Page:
The blue painting on the white clay is generally done by master craftsman who have been in this trade for generations altogether. An example of a large vessel that is made as part of the Moroccan ceramics collection is jebana. Jebana is the traditional Moroccan container used for storing cheese. The name of the container has been taken from the name of a local variety of cheese called j’bna.
However, the traditional use has been superseded by the more modern use, which makes use of jebana as a soup tureen. The dome lidded vessel is accompanied by bowls, which are also known as zalafa. This arrangement is particularly used in the holy month of Ramadan when the hot soup called haria is served to the people for breaking their fast.
As mentioned previously, blue pottery dominates the world of Moroccan ceramics. Technically, this is because of the presence of cobalt in the stones and rocks of the Fez region. The rocks are swept and accumulated in the narrow gorge of Wadi Mellih. On grounding, the glaze on these rocks is amazing and is one of the most prized possessions of the pottery and ceramics industry of Morocco. However, in the more recent years, this practice has been altered. Nowadays, the potters use the rocks from the valley and import the glaze from Germany.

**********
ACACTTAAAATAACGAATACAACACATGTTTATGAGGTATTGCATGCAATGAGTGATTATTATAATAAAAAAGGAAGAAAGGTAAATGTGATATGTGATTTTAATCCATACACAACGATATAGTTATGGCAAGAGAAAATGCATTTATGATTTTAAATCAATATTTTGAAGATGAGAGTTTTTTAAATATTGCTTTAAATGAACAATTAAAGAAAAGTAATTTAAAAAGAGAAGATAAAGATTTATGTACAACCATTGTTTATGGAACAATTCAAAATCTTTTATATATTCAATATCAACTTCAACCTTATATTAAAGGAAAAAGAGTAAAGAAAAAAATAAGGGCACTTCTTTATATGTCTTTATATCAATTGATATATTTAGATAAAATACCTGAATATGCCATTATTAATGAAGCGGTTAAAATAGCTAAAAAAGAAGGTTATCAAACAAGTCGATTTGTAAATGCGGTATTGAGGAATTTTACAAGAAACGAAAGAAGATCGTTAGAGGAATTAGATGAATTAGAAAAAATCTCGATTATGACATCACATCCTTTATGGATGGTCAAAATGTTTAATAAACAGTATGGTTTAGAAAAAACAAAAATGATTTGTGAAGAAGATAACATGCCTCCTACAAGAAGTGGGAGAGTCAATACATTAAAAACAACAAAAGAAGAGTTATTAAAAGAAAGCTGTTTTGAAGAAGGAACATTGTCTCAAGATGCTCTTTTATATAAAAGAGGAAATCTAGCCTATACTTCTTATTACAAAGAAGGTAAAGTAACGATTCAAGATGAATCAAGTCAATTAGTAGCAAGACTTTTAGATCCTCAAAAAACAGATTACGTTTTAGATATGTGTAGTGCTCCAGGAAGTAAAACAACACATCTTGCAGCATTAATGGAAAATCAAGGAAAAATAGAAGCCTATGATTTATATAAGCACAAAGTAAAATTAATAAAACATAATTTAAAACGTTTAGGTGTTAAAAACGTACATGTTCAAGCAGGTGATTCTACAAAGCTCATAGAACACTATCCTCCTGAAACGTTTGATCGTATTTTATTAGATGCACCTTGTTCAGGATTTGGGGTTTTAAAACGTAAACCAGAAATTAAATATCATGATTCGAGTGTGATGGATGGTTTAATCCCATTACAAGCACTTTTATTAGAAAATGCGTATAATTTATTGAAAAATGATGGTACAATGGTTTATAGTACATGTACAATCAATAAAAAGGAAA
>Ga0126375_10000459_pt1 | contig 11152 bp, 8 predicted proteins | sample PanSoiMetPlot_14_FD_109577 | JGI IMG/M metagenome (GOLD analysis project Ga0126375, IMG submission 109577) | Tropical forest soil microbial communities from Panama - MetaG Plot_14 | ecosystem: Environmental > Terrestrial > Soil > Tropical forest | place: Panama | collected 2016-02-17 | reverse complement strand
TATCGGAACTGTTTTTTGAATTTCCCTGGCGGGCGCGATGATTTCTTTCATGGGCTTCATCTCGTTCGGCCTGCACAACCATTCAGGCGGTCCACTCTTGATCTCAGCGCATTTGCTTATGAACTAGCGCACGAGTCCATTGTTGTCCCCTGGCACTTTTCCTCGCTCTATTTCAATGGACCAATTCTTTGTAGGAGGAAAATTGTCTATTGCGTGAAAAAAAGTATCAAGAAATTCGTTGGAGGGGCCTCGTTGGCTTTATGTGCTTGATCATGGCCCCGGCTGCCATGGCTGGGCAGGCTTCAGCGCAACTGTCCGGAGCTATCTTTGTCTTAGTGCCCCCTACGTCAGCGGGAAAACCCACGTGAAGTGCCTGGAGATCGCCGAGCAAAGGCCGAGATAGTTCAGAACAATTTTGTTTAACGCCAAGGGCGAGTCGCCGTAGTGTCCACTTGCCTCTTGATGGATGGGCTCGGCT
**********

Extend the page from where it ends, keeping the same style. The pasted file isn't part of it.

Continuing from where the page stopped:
The classic Moroccan style ceramics design is called blue de Fez. It is a complex yet exquisite geometrical pattern. The extensive use of geometrical patterns in Moroccan style of ceramics can be attributed to the fact that Islam does not allow representation or portrait of animals or flowers. The colors used for painting the ceramics are obtained from different materials. For instance, cobalt is used for the blue color, copper oxide for the bluish green color and natural cadmium deposits for the yellow color. The different shades and colors are derived by adding mineral salts into the water, which is then used for coloring the clay. The paint brush used for painting is generally made from horsehair or bamboo.
The Process of Creation